Waiheke has been called the “Island of Wine” for a long time, but find out why it should specifically be called the “Island of Syrah” because of its Syrah’s particularly bold taste that is becoming increasingly popular.
An ideal terroir for Syrah
Waiheke’s terroir is perfect for growing bold-tasting Syrah, making it a drink of choice from this part of the world. The island is only 18 kilometres (11 miles) east of New Zealand’s most populous city, Auckland, but it has its own microclimate that is warmer than the mainland, which means longer, mild seasons and, as a result, longer winegrowing seasons.
As a bonus, the Auckland isthmus provides Waiheke with protection from the cold, wet winds rolling in from the Tasman Sea that often batter the mainland. The surrounding Hauraki Gulf also contributes to the island’s ideal maritime climate for winegrowing as the sea breezes cool the island in the summer.
Furthermore, there is a smaller difference between day and night temperatures on the island compared to other parts of the country where Syrah is grown––and low temperature variation is paramount for winegrowing. Waiheke is also slightly more humid than other popular Syrah-growing regions in New Zealand.
No discussion of the island’s suitability for winegrowing is complete without talking about the heavy clay and volcanic soils that are relatively young and fertile. The structure of the topsoil is hard, which stresses the vines, but is great news for winegrowers. When vines are stressed out, they produce less vegetation and smaller berries, which means a higher concentration of sugars and acids that is important in wine production.
Waiheke’s “bigger and bolder” Syrah
Due to Waiheke’s exceptional terroir for growing grapes, the island’s winegrowers frequently win awards for their Syrah and are particularly praised for having a powerful taste.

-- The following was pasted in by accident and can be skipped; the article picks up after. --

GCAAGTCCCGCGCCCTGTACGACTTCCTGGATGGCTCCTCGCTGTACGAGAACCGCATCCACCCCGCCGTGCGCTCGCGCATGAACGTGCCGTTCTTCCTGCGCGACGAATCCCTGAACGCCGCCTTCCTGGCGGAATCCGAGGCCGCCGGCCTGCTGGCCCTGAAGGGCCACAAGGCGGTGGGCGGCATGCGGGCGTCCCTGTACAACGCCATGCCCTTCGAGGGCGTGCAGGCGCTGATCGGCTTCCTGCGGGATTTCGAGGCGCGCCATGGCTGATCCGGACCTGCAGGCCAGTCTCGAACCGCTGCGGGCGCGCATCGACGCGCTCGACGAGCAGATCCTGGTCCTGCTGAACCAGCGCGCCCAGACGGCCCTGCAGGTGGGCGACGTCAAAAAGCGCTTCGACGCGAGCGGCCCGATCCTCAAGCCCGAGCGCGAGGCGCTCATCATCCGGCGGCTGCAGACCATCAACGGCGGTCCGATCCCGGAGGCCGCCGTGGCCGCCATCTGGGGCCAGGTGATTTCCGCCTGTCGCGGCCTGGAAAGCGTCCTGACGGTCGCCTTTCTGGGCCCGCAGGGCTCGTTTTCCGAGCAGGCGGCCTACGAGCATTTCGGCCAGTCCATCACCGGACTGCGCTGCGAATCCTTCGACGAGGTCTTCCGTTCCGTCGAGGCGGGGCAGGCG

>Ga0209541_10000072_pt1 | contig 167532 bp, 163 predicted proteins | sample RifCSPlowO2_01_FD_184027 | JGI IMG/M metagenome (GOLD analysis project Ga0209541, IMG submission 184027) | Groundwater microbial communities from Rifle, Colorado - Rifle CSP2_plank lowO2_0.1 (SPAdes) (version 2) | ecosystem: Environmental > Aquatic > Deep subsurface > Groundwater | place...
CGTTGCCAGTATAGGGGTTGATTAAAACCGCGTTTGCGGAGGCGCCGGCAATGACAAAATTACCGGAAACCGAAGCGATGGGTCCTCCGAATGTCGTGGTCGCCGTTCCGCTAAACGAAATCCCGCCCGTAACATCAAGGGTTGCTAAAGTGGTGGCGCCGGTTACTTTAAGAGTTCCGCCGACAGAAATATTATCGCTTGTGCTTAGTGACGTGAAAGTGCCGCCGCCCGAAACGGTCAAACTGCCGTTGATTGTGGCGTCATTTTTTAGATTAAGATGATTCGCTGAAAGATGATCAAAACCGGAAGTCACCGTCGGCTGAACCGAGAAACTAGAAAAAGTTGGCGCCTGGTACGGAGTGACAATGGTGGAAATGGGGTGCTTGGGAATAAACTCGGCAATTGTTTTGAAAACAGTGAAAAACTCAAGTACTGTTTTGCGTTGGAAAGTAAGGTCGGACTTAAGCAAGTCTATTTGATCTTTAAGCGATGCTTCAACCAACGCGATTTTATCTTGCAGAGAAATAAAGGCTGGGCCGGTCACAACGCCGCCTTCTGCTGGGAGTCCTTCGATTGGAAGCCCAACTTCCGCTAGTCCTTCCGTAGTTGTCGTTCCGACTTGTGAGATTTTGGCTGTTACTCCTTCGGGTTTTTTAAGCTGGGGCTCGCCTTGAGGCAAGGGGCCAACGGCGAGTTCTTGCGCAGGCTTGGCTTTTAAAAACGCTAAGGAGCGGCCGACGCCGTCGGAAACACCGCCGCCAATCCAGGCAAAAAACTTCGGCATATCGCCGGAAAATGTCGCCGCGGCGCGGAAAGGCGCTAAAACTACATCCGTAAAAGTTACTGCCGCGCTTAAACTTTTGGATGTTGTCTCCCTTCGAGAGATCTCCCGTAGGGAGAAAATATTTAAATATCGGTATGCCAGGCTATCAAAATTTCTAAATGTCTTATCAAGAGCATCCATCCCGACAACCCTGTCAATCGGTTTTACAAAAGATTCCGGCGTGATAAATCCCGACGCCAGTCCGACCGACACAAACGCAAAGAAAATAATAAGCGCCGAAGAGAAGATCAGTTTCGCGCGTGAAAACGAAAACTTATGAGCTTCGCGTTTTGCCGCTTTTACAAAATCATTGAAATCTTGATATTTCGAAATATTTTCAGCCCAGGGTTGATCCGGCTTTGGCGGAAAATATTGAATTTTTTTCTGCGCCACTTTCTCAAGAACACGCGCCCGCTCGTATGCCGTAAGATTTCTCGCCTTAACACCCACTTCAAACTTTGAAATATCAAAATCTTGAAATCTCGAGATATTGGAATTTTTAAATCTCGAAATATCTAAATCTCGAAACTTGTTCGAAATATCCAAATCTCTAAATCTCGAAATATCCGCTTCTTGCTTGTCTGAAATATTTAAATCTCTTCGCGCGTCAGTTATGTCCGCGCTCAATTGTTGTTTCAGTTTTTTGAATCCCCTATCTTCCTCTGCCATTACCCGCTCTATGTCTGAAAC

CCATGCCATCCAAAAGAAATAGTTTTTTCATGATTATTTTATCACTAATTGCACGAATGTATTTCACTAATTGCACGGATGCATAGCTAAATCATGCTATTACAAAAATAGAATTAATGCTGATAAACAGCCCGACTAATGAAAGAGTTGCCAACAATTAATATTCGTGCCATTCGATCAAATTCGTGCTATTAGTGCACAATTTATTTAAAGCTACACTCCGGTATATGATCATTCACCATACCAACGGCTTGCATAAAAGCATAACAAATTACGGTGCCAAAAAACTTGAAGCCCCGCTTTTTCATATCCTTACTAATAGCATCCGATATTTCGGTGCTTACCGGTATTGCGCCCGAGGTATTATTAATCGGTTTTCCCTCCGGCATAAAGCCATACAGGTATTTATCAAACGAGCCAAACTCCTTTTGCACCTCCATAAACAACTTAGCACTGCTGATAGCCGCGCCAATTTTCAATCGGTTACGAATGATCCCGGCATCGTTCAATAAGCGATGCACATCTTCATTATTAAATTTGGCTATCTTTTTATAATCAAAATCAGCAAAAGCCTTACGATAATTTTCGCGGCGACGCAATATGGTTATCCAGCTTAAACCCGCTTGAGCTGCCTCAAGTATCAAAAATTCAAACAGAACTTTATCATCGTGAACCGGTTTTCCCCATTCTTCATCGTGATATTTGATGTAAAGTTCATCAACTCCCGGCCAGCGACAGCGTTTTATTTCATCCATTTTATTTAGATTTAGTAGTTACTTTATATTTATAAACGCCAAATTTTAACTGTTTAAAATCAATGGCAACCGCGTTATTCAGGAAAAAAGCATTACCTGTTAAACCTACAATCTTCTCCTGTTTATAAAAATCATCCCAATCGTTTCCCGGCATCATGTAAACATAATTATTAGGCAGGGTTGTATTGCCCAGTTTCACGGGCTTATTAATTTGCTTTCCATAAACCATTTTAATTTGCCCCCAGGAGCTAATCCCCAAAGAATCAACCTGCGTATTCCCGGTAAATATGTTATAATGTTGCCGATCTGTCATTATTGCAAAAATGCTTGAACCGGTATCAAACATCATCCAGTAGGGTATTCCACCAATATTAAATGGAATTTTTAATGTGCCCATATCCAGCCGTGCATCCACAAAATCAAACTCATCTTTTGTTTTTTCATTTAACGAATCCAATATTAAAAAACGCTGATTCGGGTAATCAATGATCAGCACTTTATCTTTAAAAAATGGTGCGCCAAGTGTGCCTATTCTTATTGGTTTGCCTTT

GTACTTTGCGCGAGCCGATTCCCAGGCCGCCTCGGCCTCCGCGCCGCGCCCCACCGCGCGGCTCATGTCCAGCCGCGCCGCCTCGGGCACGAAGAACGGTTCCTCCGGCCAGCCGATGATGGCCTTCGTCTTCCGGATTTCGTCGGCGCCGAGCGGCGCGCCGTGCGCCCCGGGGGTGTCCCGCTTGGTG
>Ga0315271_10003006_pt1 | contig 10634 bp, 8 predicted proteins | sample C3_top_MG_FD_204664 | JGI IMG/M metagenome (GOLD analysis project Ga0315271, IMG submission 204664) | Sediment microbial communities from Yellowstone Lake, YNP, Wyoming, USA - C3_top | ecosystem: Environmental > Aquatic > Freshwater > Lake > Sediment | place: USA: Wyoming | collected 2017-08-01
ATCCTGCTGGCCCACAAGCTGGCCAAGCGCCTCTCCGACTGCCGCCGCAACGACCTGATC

Syrah is already a wine famous for its bold tastes, but as usual, Waiheke is a small island that punches above its weight as it makes Syrah that is known for its uniquely gutsy taste. The island’s humidity and lower temperature variation, in particular, have given the Syrah its own distinctive flavour. Waiheke’s soil also plays a role in Syrah’s richness as it forms firm tannins and great structure.
As a result, the taste of Syrah is “bigger and bolder, with polished dark fruits, somewhere between Syrah and Shiraz” compared to Syrah from other parts of New Zealand, according to Tim Atkin, an award-winning wine writer with a Master’s degree in Wine.
Waiheke has long been known for its Bordeaux-style red wines, but Syrah is increasingly becoming all the rage. The Syrah from there is comparable to the wines from northern Rhone because they both have dark berry, peppery and floral notes.
“And when Kiwi winemakers co-ferment their Syrah with a little Viognier, the aromatics and texture of the resulting wine are remarkably like Côte-Rôtie,” according to consumer wine publication The Decanter.
Syrah was the third most grown wine on Waiheke in 2017, and the number of Syrah plantings have only grown as more winegrowers have recognized its value. In the country as a whole, Syrah plantings have almost doubled in the last decade, according to New Zealand Winegrowers, a national organisation for the country’s grape and wine sector.
Just like Waiheke Island itself, Syrah started small, but people are quickly discovering it is bold and full of sophistication and world-class taste.
The serendipity of Waiheke’s Syrah
As if this island with its warm microclimate and breathtaking views of rolling hills and glittering beaches was not already serendipitous enough, it has turned out to an ideal home for making delicious Syrah. What are the chances that such a paradisiacal place should be enjoyed with a particularly robust, home-grown glass of Syrah? What you’ve heard through the grapevine is true: Waiheke’s Syrah is a must-try for any wine lover.